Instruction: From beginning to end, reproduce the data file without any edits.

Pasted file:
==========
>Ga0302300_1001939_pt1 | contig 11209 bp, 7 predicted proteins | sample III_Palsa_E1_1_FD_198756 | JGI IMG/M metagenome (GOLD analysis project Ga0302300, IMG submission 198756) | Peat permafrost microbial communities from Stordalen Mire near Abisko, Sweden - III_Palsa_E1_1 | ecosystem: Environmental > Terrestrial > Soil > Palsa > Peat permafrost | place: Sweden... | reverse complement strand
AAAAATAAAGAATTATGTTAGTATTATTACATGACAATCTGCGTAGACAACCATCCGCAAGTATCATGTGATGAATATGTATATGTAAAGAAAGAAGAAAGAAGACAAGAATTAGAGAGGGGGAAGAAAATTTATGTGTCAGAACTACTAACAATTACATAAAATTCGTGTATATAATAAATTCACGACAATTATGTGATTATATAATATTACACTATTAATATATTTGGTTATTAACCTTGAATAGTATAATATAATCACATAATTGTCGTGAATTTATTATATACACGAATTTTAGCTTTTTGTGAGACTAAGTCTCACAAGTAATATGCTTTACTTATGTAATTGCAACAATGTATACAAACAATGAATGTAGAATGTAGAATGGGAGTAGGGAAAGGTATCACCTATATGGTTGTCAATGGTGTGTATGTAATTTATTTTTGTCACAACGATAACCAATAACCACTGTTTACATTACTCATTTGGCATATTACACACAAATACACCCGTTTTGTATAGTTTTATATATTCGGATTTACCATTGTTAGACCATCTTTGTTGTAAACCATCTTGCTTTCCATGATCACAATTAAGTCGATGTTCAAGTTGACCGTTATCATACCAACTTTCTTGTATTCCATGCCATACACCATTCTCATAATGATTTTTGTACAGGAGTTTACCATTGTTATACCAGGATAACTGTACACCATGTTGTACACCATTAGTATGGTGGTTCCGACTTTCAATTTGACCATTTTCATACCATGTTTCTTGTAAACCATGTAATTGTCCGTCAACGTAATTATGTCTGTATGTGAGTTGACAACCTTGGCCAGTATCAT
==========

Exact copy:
>Ga0302300_1001939_pt1 | contig 11209 bp, 7 predicted proteins | sample III_Palsa_E1_1_FD_198756 | JGI IMG/M metagenome (GOLD analysis project Ga0302300, IMG submission 198756) | Peat permafrost microbial communities from Stordalen Mire near Abisko, Sweden - III_Palsa_E1_1 | ecosystem: Environmental > Terrestrial > Soil > Palsa > Peat permafrost | place: Sweden... | reverse complement strand
AAAAATAAAGAATTATGTTAGTATTATTACATGACAATCTGCGTAGACAACCATCCGCAAGTATCATGTGATGAATATGTATATGTAAAGAAAGAAGAAAGAAGACAAGAATTAGAGAGGGGGAAGAAAATTTATGTGTCAGAACTACTAACAATTACATAAAATTCGTGTATATAATAAATTCACGACAATTATGTGATTATATAATATTACACTATTAATATATTTGGTTATTAACCTTGAATAGTATAATATAATCACATAATTGTCGTGAATTTATTATATACACGAATTTTAGCTTTTTGTGAGACTAAGTCTCACAAGTAATATGCTTTACTTATGTAATTGCAACAATGTATACAAACAATGAATGTAGAATGTAGAATGGGAGTAGGGAAAGGTATCACCTATATGGTTGTCAATGGTGTGTATGTAATTTATTTTTGTCACAACGATAACCAATAACCACTGTTTACATTACTCATTTGGCATATTACACACAAATACACCCGTTTTGTATAGTTTTATATATTCGGATTTACCATTGTTAGACCATCTTTGTTGTAAACCATCTTGCTTTCCATGATCACAATTAAGTCGATGTTCAAGTTGACCGTTATCATACCAACTTTCTTGTATTCCATGCCATACACCATTCTCATAATGATTTTTGTACAGGAGTTTACCATTGTTATACCAGGATAACTGTACACCATGTTGTACACCATTAGTATGGTGGTTCCGACTTTCAATTTGACCATTTTCATACCATGTTTCTTGTAAACCATGTAATTGTCCGTCAACGTAATTATGTCTGTATGTGAGTTGACAACCTTGGCCAGTATCAT